Thursday, February 02, 2006
  Keeping the faith!
I am going through a bit of a torrid time nowadays. My PhD seems to be in a big mess. I have lost my research funding. I am searching desperately for a job in an alien land nowadays to support myself. Unfortunately, most of the jobs related to my areas of expertise lies in the defense sector of United States and I have no scope of getting them.

Lot of things are happening so fast that it is becoming quite difficult to maintain my sense of humor and optimism. Of course, there is the question of keeping the faith too. Suddenly, I came across this nice poem that lifted my spirits and reminded me of why I started on my quest for higher studies leaving a decently high paying job back in India. I wanted to share this gem with the rest of the world. Hope you guys like it.

The Guy in the Glass
by Dale Wimbrow, (c) 1934

When you get what you want in your struggle for pelf,
And the world makes you King for a day,
Then go to the mirror and look at yourself,
And see what that guy has to say.

For it isn't your Father, or Mother, or Wife,
Who judgement upon you must pass.
The feller whose verdict counts most in your life
Is the guy staring back from the glass.

He's the feller to please, never mind all the rest,
For he's with you clear up to the end,
And you've passed your most dangerous, difficult test
If the guy in the glass is your friend.

You may be like Jack Horner and "chisel" a plum,
And think you're a wonderful guy,
But the man in the glass says you're only a bum
If you can't look him straight in the eye.

You can fool the whole world down the pathway of years,
And get pats on the back as you pass,
But your final reward will be heartaches and tears
If you've cheated the guy in the glass.

Tuesday, January 31, 2006
  India and the Oscars
"Paheli" (The Riddle), was this year's Indian entry for the "Best Foreign Film" category in the Oscar Awards presented by American Academy of Motion Pictures Arts and Sciences. This movie is directed by Amol Palekar. Shahrukh Khan and Rani Mukherjee are the lead cast.

The film failed to make the grade in the final hurdle and did not get a nomination. Many people think that "Paheli" is a mediocre film. They seem to contend that "Black" directed by Sanjay Leela Bhansali would have been the better choice for the Academy Awards. I believe, even "Black" would have met the same fate.

Recently, I saw "Brokeback Mountain". I found the movie very slow. But, mark my words, the movie will end up winning quite a few awards. I enjoyed "Paheli" when I saw it. Rani Mukherjee looked delicious in some of the scenes with Shahrukh :-) I loved the Rajasthan-centric theme of the movie. The costume and set designs were pretty authentic with a keen eye on the details. In brief, I liked the movie.

The way I see it, we have a very different notion of culture and style. Films that get accolades in the United States are meant for catering to the western taste. The Indian taste is not palatable to many westerners. For example, the dresses worn by Indian women are more flashy and colorful than their western counterparts. Most of our movies are musicals and they run for at least two and half hours. As an Indian, I love the songs in our movies. However, it is quite impossible for an American to comprehend how a hero or a heroine can suddenly break out into a song in the middle of the movie. Indians love food that have basic spices. Americans eat food that is bland. In spite of being a non-vegetarian, I have to say that there is too much emphasis on meat in western cooking. I have had Italian and French food, the most respected culinary traditions among western cultures, and I have found them to be too bland for our taste buds.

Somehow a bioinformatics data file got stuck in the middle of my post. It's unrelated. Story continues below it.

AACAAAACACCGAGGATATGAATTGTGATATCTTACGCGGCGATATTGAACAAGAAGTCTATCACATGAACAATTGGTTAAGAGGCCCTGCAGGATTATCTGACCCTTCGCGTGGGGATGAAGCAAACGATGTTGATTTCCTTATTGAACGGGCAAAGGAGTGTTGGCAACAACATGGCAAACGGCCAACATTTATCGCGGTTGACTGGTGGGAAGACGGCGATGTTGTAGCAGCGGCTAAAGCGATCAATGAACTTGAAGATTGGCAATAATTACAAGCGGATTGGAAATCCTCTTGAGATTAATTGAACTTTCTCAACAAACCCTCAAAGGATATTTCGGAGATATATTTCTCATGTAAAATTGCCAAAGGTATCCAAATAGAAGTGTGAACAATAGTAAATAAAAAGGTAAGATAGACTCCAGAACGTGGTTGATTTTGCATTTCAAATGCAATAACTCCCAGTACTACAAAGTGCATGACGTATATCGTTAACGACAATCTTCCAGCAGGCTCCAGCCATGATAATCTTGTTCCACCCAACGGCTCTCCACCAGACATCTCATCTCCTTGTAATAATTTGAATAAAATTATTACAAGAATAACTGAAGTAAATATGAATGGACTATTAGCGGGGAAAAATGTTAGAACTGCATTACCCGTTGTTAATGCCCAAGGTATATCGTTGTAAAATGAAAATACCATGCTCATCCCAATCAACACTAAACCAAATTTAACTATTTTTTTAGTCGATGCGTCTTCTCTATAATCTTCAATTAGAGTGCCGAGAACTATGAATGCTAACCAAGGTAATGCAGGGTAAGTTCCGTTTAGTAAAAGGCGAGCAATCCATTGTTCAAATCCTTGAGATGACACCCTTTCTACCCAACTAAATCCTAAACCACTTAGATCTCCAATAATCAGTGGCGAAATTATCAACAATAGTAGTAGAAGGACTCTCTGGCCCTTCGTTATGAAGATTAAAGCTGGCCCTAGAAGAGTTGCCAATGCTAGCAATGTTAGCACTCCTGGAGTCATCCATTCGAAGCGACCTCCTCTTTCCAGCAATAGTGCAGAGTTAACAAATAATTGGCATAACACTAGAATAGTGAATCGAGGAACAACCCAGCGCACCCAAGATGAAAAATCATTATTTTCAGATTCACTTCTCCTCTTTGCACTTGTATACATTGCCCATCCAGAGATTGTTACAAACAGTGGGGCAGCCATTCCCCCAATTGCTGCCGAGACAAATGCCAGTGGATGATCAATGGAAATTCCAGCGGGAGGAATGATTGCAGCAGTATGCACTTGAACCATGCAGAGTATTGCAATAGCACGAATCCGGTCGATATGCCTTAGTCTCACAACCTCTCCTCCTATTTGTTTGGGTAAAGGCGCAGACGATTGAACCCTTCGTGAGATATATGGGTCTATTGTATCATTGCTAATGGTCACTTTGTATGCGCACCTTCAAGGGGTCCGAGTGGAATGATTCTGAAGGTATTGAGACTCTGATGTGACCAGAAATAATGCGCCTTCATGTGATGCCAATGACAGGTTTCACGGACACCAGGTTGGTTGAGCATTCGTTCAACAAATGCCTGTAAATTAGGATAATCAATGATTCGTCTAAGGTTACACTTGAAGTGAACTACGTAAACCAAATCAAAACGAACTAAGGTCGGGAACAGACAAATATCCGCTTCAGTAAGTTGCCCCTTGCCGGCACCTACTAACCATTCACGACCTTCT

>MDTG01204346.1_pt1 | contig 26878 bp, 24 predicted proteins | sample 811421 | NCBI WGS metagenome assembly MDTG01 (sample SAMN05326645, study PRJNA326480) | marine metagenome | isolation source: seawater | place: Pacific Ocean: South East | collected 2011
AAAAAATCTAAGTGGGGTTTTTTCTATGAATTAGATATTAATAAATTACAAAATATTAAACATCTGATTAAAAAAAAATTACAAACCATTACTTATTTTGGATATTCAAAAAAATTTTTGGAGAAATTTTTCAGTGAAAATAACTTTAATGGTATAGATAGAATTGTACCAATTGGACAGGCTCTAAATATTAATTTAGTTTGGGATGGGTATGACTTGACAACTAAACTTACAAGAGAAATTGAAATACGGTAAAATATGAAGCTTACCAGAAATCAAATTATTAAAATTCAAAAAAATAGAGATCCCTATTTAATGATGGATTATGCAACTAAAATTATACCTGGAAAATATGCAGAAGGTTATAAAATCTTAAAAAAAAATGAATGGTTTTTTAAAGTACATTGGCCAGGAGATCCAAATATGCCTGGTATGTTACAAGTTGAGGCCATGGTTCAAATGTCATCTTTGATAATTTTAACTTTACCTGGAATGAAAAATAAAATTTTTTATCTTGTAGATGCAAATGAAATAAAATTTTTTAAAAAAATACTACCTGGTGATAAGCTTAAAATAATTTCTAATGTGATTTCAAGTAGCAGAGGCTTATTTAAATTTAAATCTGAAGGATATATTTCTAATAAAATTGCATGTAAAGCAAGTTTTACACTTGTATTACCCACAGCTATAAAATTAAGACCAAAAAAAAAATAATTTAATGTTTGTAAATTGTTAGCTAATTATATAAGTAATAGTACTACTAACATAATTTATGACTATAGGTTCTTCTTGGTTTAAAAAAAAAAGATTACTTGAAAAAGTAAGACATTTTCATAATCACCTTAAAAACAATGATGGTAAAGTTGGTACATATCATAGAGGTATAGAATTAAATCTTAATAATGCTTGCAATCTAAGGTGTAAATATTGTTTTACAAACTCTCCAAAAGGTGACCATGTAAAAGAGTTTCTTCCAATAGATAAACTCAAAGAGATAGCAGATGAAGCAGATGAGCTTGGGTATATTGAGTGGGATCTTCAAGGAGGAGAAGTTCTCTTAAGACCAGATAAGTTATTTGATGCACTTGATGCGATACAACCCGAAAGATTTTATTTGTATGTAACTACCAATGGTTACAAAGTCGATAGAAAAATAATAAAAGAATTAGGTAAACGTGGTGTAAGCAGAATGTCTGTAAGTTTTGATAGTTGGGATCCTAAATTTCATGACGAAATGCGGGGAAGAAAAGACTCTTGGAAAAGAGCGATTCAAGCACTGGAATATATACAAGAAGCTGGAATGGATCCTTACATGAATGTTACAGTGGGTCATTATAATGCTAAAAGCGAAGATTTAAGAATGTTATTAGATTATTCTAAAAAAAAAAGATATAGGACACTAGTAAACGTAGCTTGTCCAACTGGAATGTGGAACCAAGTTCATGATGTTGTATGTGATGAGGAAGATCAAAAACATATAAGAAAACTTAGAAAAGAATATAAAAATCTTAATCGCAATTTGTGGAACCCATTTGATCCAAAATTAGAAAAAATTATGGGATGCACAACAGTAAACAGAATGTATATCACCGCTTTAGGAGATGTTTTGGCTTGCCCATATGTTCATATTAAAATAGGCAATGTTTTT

What I mean to say is that it is very difficult for people belonging to a certain culture and used to doing things in a certain fashion to appreciate the nuances of other culture, no matter how good the end product is. It is very difficult to cross over. Very few people achieve success in crossing over. Those who can cross over form a niche in every society.

An Indian has more of a chance to start appreciating western culture than the other way around. This aspect is also related to the way western thought process and culture has dominated the world for the last three centuries. Therefore, I do not consider an Indian film not winning an Oscar a serious setback to our way of life or our movie making capabilities. If a film wins the Oscars, fine! But if it does not, it is nothing much to worry about. We should not measure the success of our culture based on certain recognition provided by the west. This shows lack of self-confidence.

In conclusion, let me tell you the type of Indian movie that has a chance to win an Oscar. This movie will have to depict the underbelly of the Indian society. When it comes to the underbelly, we all know that India is one of the most poor nations on this planet. The sewer shown in the movie can be in the form of Kolkata or Mumbai slums, orphanages, prostitutes etc. It has to have a script that derives its main content from the horrifying things that happen to people with no money or social support in a poor nation. The director should have decent technical skills and a relatively secured captive foreign audience like Deepa Mehta/Mira Nair/Shekhar Kapur. It should be backed by a producer who has the financial muscle to promote the movie at every opportunity and push it down the throat of jurors. The movie has to get over within two hours.

"Paheli" did not have any of these factors going for it. Therefore, it failed to hog the limelight.
"Saptarishi" in Sanskrit means the Seven Sages or rishis who are extolled at many places in the Vedas and other Hindu literature. They are regarded in the Vedas as the patriarchs of the Vedic religion. The constellation of Ursa Major is also named as Saptarshi. (Source:

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